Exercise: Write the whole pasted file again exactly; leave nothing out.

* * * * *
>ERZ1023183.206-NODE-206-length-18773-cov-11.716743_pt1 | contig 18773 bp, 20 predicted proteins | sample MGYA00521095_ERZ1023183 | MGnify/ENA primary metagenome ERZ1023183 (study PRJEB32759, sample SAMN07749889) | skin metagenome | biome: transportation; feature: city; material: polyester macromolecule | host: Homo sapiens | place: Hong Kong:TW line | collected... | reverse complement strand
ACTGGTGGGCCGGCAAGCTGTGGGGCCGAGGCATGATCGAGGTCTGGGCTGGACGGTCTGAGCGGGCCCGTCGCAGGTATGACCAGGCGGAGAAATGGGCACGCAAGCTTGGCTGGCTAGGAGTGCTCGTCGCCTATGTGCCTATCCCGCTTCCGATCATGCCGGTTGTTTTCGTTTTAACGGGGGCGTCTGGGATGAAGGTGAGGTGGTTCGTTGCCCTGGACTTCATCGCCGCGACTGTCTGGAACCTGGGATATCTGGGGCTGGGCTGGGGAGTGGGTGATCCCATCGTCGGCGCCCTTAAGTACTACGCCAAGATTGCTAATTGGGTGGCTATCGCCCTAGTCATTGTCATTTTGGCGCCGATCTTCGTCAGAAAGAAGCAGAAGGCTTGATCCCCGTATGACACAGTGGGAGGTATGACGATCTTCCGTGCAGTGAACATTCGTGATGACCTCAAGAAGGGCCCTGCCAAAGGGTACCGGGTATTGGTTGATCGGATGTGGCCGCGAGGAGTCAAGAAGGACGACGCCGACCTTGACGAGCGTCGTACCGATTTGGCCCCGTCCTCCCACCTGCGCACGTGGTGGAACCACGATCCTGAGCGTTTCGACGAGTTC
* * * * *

>ERZ1023183.206-NODE-206-length-18773-cov-11.716743_pt1 | contig 18773 bp, 20 predicted proteins | sample MGYA00521095_ERZ1023183 | MGnify/ENA primary metagenome ERZ1023183 (study PRJEB32759, sample SAMN07749889) | skin metagenome | biome: transportation; feature: city; material: polyester macromolecule | host: Homo sapiens | place: Hong Kong:TW line | collected... | reverse complement strand
ACTGGTGGGCCGGCAAGCTGTGGGGCCGAGGCATGATCGAGGTCTGGGCTGGACGGTCTGAGCGGGCCCGTCGCAGGTATGACCAGGCGGAGAAATGGGCACGCAAGCTTGGCTGGCTAGGAGTGCTCGTCGCCTATGTGCCTATCCCGCTTCCGATCATGCCGGTTGTTTTCGTTTTAACGGGGGCGTCTGGGATGAAGGTGAGGTGGTTCGTTGCCCTGGACTTCATCGCCGCGACTGTCTGGAACCTGGGATATCTGGGGCTGGGCTGGGGAGTGGGTGATCCCATCGTCGGCGCCCTTAAGTACTACGCCAAGATTGCTAATTGGGTGGCTATCGCCCTAGTCATTGTCATTTTGGCGCCGATCTTCGTCAGAAAGAAGCAGAAGGCTTGATCCCCGTATGACACAGTGGGAGGTATGACGATCTTCCGTGCAGTGAACATTCGTGATGACCTCAAGAAGGGCCCTGCCAAAGGGTACCGGGTATTGGTTGATCGGATGTGGCCGCGAGGAGTCAAGAAGGACGACGCCGACCTTGACGAGCGTCGTACCGATTTGGCCCCGTCCTCCCACCTGCGCACGTGGTGGAACCACGATCCTGAGCGTTTCGACGAGTTC